Return of the Buckley

Brian, where have you been?!

Mostly, I’ve been in Texas, visiting my dad’s side of the family. It’s been an eventful week:

  • Severe flooding in our corner of the Lone Star State. Hardly a visible blade of grass in our entire front and back yards: just a deep, brown, giant, stagnant, stinking lake.
  • A corollary of the above: mosquitoes are now multiplying so fast, you’d think they had calculators.
  • On the plus side, I got to spend time with my grandma, dad, stepmom, aunt, uncles, cousins, and two adorable little kids whose relationship to me is – according to Google – first cousin once removed.
  • I also got to examine a giant family Bible that dates all the way back to 1882. In addition to the text itself, it has an atlas, a mini biblical encyclopedia, a concordance, a summary of parables, and lots of illustrations by Gustave Doré, not to mention some century-old family photos.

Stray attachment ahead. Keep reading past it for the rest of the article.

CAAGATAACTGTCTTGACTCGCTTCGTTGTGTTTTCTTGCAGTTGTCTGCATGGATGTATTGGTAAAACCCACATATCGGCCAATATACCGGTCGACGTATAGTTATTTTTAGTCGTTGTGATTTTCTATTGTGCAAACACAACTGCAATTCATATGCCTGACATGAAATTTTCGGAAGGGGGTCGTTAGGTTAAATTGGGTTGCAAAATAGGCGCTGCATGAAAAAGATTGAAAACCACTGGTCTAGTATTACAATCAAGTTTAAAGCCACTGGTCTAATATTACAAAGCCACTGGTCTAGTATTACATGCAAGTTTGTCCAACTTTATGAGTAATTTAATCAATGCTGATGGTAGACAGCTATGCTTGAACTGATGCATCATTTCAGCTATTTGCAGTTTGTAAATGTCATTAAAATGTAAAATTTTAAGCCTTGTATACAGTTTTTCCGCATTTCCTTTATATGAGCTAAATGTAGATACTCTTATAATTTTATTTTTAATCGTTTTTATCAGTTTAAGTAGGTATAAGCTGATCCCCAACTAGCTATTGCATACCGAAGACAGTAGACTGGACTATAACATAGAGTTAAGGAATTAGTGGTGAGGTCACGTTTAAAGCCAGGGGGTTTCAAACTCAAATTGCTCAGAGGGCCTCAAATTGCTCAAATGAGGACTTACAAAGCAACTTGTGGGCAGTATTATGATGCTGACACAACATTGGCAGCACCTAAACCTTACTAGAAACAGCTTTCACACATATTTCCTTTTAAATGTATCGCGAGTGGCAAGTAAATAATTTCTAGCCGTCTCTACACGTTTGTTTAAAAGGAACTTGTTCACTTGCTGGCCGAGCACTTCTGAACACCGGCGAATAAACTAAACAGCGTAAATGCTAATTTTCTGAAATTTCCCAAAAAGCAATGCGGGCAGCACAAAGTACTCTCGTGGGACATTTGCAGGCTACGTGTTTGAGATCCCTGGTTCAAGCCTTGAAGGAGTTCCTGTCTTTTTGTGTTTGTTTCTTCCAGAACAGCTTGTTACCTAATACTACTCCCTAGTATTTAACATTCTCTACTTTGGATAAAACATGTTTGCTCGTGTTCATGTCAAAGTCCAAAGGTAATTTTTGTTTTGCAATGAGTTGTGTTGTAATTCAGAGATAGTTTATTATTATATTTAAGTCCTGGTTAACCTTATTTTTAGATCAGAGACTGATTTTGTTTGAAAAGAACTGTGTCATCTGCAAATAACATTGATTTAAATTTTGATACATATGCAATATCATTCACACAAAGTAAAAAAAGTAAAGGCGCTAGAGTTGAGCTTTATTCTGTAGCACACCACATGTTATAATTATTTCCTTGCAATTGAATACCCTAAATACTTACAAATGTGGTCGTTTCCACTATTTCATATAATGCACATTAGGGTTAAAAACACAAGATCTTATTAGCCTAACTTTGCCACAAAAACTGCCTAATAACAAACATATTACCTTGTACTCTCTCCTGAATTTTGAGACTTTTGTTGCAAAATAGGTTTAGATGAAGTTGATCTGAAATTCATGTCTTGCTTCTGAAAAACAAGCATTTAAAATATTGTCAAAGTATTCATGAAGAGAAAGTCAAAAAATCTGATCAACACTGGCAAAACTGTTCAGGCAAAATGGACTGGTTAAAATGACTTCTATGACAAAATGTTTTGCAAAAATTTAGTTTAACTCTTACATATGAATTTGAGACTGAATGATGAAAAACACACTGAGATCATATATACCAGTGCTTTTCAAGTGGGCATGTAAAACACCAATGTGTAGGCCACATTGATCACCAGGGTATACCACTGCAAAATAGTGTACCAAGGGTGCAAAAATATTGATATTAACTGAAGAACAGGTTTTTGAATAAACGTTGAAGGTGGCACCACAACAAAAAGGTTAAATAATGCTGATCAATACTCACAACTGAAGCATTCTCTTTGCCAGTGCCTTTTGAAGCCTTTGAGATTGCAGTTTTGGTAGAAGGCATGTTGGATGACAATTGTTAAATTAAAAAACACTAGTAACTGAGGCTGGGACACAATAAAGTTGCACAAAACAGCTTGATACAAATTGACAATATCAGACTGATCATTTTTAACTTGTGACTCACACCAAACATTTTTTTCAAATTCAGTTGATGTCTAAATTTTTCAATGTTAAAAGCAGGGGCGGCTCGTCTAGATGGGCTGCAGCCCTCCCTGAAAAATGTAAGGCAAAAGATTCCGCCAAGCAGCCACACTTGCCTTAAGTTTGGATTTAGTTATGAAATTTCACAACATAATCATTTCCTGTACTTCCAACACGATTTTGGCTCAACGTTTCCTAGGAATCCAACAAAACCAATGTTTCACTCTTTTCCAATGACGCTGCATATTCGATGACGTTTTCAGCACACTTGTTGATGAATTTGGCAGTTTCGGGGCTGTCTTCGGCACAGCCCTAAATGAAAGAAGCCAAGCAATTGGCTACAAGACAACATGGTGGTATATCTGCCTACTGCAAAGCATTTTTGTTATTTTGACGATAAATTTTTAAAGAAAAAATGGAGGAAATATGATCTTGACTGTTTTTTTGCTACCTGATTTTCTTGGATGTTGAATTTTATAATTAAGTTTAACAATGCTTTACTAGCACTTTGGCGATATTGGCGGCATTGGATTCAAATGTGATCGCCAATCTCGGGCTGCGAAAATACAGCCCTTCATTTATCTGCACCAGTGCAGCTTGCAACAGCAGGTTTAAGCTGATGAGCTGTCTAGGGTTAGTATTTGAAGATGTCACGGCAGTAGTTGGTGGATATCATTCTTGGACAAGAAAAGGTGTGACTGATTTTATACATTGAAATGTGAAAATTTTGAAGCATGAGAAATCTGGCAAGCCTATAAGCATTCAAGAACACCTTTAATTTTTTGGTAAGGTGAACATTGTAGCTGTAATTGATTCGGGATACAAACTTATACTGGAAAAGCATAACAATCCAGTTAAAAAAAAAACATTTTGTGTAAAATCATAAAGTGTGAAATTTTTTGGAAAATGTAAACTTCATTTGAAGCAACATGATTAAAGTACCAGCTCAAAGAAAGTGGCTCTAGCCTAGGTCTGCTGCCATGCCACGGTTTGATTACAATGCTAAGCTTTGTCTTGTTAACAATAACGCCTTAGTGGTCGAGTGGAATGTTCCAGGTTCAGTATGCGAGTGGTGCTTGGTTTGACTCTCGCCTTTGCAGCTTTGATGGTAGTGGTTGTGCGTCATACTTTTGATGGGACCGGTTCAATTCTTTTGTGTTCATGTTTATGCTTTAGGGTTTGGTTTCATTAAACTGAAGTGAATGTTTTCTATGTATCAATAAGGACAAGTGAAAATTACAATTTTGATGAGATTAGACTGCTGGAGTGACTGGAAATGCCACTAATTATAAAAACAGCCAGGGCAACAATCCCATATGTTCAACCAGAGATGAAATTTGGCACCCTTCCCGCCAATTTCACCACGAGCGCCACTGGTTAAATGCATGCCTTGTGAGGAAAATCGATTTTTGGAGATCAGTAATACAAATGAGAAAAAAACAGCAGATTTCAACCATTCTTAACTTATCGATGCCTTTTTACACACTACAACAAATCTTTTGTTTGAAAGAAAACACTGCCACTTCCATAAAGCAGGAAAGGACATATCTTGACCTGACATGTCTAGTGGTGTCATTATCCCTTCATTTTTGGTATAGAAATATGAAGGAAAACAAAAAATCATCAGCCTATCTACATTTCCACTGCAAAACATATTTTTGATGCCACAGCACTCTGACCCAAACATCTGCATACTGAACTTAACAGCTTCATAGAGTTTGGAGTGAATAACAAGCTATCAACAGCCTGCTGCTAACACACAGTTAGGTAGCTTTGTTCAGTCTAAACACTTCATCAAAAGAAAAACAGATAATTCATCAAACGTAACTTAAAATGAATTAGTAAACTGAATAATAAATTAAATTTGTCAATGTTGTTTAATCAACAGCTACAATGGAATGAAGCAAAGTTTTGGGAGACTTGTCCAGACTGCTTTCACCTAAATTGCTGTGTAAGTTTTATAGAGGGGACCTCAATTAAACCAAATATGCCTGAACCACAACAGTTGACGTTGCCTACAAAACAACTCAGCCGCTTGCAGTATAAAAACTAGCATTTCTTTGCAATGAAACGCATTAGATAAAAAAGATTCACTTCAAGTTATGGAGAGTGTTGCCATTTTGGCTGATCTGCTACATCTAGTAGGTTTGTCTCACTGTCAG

• Lots of quality reading time. Among other books, I read Warriors Don’t Cry (written by one of the Little Rock Nine), ENIAC, and Magic, Supernaturalism and Religion. All three were fascinating, though I was disgusted to learn – only just now – that my copy of Warriors was an abridged version. Evidently, the fact that they’d cut out a large chunk of the text wasn’t deemed important enough to mention anywhere on the front or back cover.
  • As a follow-up to last week’s post on legendary places that are real, it turns out that the Tower of Babel may also have been based on an identifiable historical structure: the ziggurat Etemenanki.
  • And finally, if all goes well, I may have some very good news to announce soon. Fingers crossed!

3 responses to “Return of the Buckley

  1. “…two adorable little kids whose relationship to me is – according to Google – first cousin once removed.”

    My family generally doesn’t reproduce, but one cousin apparently didn’t get the memo, so when she had a kid I had to research the difference between a “second cousin” and a “first cousin once removed.”

    Well, I learned it — but in my experience people are, for some reason, much less interested in this distinction than I expected, despite my willingless to explain it.

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